But now its all gone anyway. So it doesn’t matter what we call it really. Maybe we will call it ‘gone-in-a-second soup’.
It actually started with dinner at my friend Ritas house around Christmas. We went there to see the lighting of trees at the circle of Orange. She had made both a large pot of chili and a large pot of this amazing soup to eat when we all got back. She says she was trying to copy a soup she enjoyed at Olive Garden. (I know my hubby loves their soup too!) I may not know much about their soup, but this was the best! Plus it used kale. Kale is currently very trendy. The up-and-coming brassica.
And a few weeks later I was craving it.
Since she claims she can’t come over and make us the soup here, she sent me her own recipe.
Which I then tweeked, of course.
She used Italian sausage. she had bought at Costco and it was actually ‘Spaghetti Factory Spicy Italian Sausage’. I did not have. But I did happen to have some pineapple and bacon chicken sausage by Aidells. Darned if that sausage doesn’t go with everything! (Also from Costco, imagine that.) I diced it up in eggs. Topped homemade pizza with it. Threw it in sauerkraut. Now here I was slicing it up to saute in a big soup pot. I added some onions and thinly sliced potatoes to saute. Then some garlic and thinly sliced kale, (with the thick chunks picked out.)
For the broth, it is half chicken broth and half milk. (with a splash or cream I had leftover from the weekend of baking.)
Add some seasonings, some corn, because it sounded good, salt and pepper. I let it simmer until everything was tender.
I am surprised how the kale held up. It is not like spinach. (Duh, it’s like kale, silly.)
I confess I did not measure the broth, so I am estimating in the recipe. Rita made hers half broth, half milk. Since I also used a splash of cream I just eye-balled what looked good. You can add more milk or broth to your taste.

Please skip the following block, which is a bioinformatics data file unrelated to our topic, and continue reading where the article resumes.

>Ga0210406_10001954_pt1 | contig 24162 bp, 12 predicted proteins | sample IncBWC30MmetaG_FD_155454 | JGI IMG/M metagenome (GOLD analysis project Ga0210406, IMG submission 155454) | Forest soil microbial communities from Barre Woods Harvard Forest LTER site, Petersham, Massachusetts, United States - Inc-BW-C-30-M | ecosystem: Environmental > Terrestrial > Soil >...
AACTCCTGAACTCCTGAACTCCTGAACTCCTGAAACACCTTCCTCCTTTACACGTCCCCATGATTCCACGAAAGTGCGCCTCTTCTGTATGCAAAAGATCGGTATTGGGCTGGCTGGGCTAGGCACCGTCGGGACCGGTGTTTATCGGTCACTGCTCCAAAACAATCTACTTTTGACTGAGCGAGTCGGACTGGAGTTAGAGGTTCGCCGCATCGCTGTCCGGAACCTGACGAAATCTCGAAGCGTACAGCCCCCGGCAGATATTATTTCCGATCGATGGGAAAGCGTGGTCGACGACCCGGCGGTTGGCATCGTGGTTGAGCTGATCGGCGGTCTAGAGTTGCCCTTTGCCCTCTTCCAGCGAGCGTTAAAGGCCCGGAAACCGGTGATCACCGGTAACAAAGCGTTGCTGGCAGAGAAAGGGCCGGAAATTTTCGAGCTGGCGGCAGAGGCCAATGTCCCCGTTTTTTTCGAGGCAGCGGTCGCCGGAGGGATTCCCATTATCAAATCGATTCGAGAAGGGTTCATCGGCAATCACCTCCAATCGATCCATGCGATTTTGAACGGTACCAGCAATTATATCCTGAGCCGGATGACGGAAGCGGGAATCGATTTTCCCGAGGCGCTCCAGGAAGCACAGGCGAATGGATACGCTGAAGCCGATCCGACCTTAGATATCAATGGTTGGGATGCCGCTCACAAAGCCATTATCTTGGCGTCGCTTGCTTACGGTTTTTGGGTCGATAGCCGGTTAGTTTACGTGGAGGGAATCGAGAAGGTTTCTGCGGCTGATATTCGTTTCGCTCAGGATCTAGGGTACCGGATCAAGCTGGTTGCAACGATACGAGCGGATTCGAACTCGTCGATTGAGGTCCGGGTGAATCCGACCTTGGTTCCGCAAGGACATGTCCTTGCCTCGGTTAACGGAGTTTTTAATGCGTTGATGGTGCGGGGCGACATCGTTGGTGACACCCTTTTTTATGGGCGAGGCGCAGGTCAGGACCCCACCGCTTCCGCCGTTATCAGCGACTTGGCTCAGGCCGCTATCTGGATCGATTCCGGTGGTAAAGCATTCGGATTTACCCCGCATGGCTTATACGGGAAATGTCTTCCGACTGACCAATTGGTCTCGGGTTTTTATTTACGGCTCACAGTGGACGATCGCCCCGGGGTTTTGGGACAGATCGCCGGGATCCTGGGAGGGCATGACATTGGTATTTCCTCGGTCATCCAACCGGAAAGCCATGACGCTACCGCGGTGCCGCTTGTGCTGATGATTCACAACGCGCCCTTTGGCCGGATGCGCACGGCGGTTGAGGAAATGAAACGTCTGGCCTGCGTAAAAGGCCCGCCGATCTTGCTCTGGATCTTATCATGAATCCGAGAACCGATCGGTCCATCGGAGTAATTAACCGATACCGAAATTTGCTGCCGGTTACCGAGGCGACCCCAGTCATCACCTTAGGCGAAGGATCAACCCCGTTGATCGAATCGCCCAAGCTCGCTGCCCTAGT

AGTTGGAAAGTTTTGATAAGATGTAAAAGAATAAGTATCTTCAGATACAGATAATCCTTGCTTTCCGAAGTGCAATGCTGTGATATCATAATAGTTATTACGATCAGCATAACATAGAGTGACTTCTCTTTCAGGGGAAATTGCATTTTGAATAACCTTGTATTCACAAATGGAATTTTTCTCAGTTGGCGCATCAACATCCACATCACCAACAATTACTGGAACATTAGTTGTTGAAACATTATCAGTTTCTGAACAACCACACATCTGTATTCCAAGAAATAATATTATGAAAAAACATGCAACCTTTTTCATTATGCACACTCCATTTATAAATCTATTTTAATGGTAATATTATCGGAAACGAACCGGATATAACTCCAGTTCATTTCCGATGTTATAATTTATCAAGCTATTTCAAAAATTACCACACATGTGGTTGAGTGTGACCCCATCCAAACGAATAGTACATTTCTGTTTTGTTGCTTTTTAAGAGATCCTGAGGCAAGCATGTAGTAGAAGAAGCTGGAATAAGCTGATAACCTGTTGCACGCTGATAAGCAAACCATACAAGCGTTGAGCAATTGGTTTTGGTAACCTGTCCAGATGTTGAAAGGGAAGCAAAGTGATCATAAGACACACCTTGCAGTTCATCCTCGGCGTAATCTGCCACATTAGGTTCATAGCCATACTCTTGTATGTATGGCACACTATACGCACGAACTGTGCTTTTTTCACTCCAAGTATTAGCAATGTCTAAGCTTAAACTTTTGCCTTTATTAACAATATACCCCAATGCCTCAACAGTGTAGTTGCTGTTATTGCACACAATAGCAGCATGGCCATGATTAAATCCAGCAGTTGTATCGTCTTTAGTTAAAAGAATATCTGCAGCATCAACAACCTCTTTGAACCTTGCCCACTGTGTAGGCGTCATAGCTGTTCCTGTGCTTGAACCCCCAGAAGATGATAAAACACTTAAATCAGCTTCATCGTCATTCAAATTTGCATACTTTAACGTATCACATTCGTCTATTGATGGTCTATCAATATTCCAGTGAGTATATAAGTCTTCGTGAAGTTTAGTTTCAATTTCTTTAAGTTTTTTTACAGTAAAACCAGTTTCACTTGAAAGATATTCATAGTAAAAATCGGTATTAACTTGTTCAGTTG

That’s the beauty of this soup! As I was enjoying each spoonful of creamy, flavorful soup, I says to myself, “self, you could put some diced chicken in here. Or bacon. Maybe diced sweet potatoes too and celery.” It is very versatile. Peas, leeks, ham, ooh, how about a dollop of sour cream? Now we’re talking!
Kale, sausage and potato soup
Some Sausage, Italian, chicken, whatever.
1/2 onion, diced
2-3 cloves garlic
10-12 red potatoes (or 1 huge russet, peeled)
some salt, pepper, bay leaf
bunch kale, trimmed with thick parts removed.
1 quart chicken broth
1 pint milk
1 cup frozen corn
In your Pampered Chef Rockcrok or large soup pot, saute your choice of sausage. Rita suggested partially freezing the sausages to make it easier to slice thin. If using raw sausage, saute until they start to brown.
Add thinly sliced potatoes and continue to saute.
When sausage is mostly done, add the diced onions, bay leaf and kale. Sprinkle with salt and pepper. Add the corn.(I put a lid on at this point to let things get nice and steamy.) After about 5 minutes, stir it up until things are browning and add the broth and milk. Let this simmer, uncovered, but not boil or the milk might curdle.
This is a reprisal of an old favorite. I treated myself to this soup for breakfast, if you can believe it! I am celebrating the beginning of Christmas break for my kid and hence, me. That means I can spend the whole darn day in front of this computer, blogging…after I make breakfast for hubby who is heading out of town, move the car whose battery is dying, bring in the Christmas tree before it rains (we just bought it and it is outside soaking up water), and taking the kid Christmas shopping and going to a Pampered Chef meeting tonight. Other than that, I’m free as a bird!
Who says soup can’t be for breakfast? Who says you must have something sweet like cereal or pancakes, or eggs and bacon? Milk dumpling soup is good morning noon and night. I texted my sis that I was making this for breakfast and she says she is hopping a jet. Enjoy!
Here is a soup you are not going to find every day.
In fact, this may be the only place on the entire internet or in any cookbook, oron the planet where you will see this recipe. Its one-of-a-kind.
It has been handed down, I think from my grandmothers mother-in-law? To her daughter-in-law, then to my mom and to me. It is much in demand when I visit family as most of them do not bother making it for themselves. It tends to be a love/hate thing. My dad wouldn’t touch it, but my mom loved it. My sister and I loved it, my brother did not. My husband doesn’t even try it, my kids love it. I think its something you just have to grow up with it. Except my brother, I don’t know whats up with that.